After lengthy hearings on Oct. 2, the Delta City Council granted 3.2 off premises beer licenses to the two Alta convenience stores in Delta and held off on a final decision on a third application from Stinker's.
Separate hearings were held for the Alta stores at 1430 Highway 50 and 1520 Howard Street. Dennis Dirkse, vice president of operations, discussed employee training and outlined how in-store compliance checks are conducted by "secret shoppers" to ensure employees are verifying ages for purchasers of both alcohol and tobacco.
To demonstrate the neighborhood's "needs and desires" for an additional 3.2 beer outlet, Alta contracted with Oedipus, Inc., to survey adult inhabitants in the area. Oedipus CEO Max Scott explained the methodology for conducting the survey and then distributed detailed reports for both stores. In both cases, support for the application was overwhelming.
Council members unanimously approved both licenses, taking note of the comprehensive applications.
Council then heard from Stinker's, which shares a building with Wendy's at 101 Main Street. Council members asked if Wendy's management and employees had been included in the "needs and desires" survey. That answer was not clear. In response to concerns about controls, general manager Jerry Nichols said the beer would be located in a cooler directly in the cashier's line of sight.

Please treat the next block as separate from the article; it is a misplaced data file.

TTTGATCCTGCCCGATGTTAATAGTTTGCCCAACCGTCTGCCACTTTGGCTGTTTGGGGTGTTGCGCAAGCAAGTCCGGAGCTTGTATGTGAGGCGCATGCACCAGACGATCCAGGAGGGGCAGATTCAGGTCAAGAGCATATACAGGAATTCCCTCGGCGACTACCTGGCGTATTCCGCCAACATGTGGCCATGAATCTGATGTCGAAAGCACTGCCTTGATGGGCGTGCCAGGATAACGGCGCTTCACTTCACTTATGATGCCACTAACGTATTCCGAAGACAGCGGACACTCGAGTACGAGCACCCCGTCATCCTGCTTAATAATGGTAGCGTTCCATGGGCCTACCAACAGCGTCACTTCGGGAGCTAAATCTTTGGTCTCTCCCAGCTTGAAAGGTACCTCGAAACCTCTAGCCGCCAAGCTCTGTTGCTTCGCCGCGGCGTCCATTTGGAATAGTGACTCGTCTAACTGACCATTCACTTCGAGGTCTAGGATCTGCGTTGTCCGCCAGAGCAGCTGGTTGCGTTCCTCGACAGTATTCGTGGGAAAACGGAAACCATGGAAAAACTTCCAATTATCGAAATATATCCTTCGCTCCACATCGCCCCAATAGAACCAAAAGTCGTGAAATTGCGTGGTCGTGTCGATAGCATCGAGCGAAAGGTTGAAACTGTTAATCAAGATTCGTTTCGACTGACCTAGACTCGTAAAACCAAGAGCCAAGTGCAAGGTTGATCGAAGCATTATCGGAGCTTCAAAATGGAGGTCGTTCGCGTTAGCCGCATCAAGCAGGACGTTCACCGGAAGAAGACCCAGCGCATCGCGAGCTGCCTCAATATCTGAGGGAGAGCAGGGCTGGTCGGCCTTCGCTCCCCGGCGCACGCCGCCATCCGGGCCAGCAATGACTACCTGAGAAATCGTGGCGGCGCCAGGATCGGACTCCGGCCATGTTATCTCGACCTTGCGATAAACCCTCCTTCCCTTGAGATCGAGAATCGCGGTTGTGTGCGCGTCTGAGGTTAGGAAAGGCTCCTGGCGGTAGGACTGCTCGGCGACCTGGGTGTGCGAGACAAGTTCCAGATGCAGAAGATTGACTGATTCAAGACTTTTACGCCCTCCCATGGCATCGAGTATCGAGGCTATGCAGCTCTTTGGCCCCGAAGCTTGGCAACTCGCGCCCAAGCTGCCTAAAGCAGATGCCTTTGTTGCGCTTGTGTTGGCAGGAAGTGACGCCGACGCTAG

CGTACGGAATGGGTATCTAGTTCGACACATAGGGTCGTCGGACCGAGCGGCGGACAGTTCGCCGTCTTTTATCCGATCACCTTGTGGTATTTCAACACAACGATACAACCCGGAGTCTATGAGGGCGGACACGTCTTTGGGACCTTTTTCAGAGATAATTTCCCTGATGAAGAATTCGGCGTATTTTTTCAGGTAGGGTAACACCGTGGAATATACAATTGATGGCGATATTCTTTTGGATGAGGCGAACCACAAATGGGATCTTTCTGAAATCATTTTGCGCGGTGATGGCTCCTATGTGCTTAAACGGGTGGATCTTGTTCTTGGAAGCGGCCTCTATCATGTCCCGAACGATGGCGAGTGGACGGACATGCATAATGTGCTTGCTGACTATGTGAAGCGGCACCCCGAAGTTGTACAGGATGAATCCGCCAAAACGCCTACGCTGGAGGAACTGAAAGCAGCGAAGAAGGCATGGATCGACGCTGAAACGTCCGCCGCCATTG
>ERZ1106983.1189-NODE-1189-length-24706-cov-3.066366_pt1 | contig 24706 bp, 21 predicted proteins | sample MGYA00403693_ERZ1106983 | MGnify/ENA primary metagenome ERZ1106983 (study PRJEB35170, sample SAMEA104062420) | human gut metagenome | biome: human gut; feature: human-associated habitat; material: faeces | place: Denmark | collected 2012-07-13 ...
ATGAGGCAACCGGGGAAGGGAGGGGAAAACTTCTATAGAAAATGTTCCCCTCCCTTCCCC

Stinker's opinion survey was conducted internally with vastly different results than Alta's.
City clerk Jolene Nelson said it's up to applicants to determine how they want to provide evidence for the needs and desires requirements of the state statute, whether that's through a petition or testimony or a combination of both. In the case of Stinker's, Nelson said she provided a sample of a petition form that they modified for their own use.
The completed petitions were turned in to Nelson who tallied the results: 142 against, 123 in favor.
Council members expressed concern over those numbers, as well as the lack of information on the petitions. Some signatures were illegible, others did not fill in the blanks for ages and addresses. It was not clear how many of the surrounding residences had been contacted.
Based on the lack of support, a motion was made and seconded to deny the 3.2 beer liquor license application. That motion was withdrawn after council members expressed a desire to give the business "the benefit of the doubt." They agreed to give Stinker's a chance to make a more compelling argument, and invited representatives to return to the Nov. 6 council meeting.